Most people pray when they get in a jam. For some people, that is the only time they pray. The reality is, in a fallen world, we are basically always in a jam, right? It is good that people realize that they can call out to God, but it is bad that they think they can handle most of their life without Him. Prayer is not a way to get what we need from God so that we don’t have to have faith. Prayer is a way to seek and receive from God so that our faith is strengthened.
Jesus was the Son of God. He was God in the flesh. He could create whatever He wanted to. Yet He prayed. He prayed to His Father so that He could be who He was supposed to be, not so the resources of heaven would make Him more independent. We have a tendency to pray to God so He can get us out of a scrape. Jesus knew this about us, so on a couple of occasions Jesus gave us prayer template. He basically said, “You should pray like this:
‘Our Father in heaven, Your name be honored as holy.
Your kingdom come. Your will be done on earth as it is in heaven.
Give us today our daily bread.
And forgive us our debts, as we also have forgiven our debtors.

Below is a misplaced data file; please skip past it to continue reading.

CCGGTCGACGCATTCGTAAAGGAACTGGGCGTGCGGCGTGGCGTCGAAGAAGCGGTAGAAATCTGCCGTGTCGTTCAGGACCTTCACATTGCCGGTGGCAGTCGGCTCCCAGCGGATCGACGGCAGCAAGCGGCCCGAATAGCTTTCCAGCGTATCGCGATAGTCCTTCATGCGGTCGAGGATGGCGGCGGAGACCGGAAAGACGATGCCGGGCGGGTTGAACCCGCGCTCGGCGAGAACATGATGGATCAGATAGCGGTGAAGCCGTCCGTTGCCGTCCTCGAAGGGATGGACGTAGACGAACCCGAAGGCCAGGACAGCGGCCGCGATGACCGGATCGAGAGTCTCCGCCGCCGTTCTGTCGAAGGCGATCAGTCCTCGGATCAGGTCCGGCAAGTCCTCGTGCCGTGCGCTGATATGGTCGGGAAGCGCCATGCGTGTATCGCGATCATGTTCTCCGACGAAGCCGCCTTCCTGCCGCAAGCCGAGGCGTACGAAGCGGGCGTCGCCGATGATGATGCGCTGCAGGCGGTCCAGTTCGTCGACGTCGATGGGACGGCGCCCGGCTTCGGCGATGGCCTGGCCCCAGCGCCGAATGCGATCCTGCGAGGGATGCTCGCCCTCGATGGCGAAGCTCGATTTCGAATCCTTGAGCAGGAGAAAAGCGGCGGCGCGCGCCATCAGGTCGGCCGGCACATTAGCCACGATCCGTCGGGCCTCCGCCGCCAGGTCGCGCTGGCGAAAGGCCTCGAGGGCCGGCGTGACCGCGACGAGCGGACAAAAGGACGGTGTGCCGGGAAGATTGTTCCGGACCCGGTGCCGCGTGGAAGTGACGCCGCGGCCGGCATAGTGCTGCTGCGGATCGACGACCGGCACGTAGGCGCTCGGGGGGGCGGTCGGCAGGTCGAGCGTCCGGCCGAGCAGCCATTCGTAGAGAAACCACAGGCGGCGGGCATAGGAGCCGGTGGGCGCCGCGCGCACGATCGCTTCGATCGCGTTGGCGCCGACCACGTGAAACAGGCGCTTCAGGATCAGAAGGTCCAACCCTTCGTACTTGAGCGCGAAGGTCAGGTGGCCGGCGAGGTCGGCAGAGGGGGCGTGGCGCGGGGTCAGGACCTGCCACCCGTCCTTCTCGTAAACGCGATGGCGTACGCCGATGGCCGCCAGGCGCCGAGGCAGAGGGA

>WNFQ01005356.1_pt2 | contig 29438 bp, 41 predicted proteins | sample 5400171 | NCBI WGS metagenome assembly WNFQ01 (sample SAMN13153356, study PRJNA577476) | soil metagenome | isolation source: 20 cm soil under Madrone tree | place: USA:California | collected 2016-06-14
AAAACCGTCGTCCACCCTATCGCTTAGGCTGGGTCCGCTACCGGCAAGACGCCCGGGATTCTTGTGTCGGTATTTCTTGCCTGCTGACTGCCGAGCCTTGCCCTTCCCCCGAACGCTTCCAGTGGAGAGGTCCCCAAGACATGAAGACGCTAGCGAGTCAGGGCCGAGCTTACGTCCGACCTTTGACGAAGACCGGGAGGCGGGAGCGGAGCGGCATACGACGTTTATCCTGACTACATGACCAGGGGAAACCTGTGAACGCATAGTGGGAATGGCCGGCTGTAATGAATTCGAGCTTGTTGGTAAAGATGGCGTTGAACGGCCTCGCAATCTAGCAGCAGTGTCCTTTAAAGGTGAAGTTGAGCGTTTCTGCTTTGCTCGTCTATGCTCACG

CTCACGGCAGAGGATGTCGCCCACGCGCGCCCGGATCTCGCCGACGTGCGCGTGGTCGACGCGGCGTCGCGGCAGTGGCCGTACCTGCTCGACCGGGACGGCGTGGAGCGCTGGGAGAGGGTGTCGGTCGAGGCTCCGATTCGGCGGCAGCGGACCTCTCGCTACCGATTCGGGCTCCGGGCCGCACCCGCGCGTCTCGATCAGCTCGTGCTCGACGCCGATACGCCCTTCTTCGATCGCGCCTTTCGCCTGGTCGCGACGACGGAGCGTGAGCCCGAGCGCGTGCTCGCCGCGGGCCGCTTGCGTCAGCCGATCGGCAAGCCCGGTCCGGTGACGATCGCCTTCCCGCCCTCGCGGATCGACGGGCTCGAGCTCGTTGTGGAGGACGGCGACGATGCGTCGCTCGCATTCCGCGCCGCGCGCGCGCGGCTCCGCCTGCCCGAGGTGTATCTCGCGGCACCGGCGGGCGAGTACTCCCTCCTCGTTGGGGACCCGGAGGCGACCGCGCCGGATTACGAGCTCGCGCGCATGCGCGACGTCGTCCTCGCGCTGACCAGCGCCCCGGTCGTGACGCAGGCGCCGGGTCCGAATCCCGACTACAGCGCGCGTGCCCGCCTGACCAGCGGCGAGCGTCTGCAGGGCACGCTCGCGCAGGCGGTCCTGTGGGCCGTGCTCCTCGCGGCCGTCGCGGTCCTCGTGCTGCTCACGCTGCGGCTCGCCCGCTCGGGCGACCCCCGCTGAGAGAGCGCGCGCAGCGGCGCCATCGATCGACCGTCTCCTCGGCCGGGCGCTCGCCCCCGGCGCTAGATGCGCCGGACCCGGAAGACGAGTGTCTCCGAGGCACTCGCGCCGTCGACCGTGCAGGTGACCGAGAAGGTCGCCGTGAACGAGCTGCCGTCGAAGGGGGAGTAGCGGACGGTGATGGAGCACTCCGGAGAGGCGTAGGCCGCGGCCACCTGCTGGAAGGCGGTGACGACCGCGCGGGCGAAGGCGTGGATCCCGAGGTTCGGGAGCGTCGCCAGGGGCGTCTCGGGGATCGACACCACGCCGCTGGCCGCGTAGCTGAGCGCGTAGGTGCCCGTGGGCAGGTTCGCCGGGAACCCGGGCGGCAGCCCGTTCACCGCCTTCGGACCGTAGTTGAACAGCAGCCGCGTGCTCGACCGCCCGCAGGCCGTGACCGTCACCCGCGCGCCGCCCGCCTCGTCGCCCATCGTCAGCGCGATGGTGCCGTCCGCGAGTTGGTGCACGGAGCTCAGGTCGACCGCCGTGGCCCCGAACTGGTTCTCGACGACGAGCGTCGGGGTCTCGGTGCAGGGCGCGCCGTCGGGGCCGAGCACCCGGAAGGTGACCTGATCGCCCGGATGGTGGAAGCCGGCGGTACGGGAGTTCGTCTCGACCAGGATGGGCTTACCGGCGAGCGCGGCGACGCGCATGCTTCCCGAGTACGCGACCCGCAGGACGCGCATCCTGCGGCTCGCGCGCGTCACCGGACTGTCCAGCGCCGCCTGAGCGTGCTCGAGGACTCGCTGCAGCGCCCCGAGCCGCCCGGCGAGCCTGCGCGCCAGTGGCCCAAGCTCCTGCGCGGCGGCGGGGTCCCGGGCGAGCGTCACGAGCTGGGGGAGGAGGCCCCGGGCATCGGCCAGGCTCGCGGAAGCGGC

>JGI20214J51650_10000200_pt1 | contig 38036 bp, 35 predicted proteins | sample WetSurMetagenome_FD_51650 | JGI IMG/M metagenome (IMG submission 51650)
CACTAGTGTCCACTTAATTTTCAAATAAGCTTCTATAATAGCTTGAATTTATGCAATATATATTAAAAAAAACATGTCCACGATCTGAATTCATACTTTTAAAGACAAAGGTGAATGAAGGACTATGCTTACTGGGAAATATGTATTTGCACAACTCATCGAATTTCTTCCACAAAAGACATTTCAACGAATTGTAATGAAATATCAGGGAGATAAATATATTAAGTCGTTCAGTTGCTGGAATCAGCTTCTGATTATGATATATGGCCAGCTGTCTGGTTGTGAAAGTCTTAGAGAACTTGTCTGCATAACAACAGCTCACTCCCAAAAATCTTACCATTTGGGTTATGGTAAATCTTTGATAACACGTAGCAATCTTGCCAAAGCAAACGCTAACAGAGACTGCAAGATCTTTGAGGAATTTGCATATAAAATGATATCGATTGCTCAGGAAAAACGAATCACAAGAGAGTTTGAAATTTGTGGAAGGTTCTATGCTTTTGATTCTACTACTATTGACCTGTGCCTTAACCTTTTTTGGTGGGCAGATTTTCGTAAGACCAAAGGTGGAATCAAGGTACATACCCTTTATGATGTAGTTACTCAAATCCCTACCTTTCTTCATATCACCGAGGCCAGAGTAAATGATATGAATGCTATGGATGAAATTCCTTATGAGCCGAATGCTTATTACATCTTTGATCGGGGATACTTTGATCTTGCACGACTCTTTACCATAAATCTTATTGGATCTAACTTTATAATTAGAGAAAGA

And do not bring us into temptation, but deliver us from the evil one.’” (Matthew 6:9-13)
We are breaking that prayer down in our devotionals this week.
Today we look at the third part of the prayer. “Give us today our daily bread.”
Sustenance is a gift. We were designed by God to work. Work is good. It gives us value. God told Adam in the Garden of Eden that he was to tend it. After the great sin and banishment, God told Adam that he would work harder for his sustenance. The ground would yield its fruit, but it would be much more difficult. The book of Proverbs is full of challenges for people to be hard workers and not slothful. We are to take care of our families and responsibilities. Even in the New Testament the apostle Paul told the early Christians that men should work hard to make a living to support themselves and their families. In fact, he went pretty strong on this, “If anyone isn’t willing to work, he should not eat. For we hear that there are some among you who walk irresponsibly, not working at all, but interfering with the work of others. Now we command and exhort such people by the Lord Jesus Christ that quietly working, they may eat their own food.” (2 Thessalonians 3:10-12) In another place he said, “But if anyone does not provide for his own, that is his own household, he has denied the faith and is worse than an unbeliever.” (1 Timothy 5:8)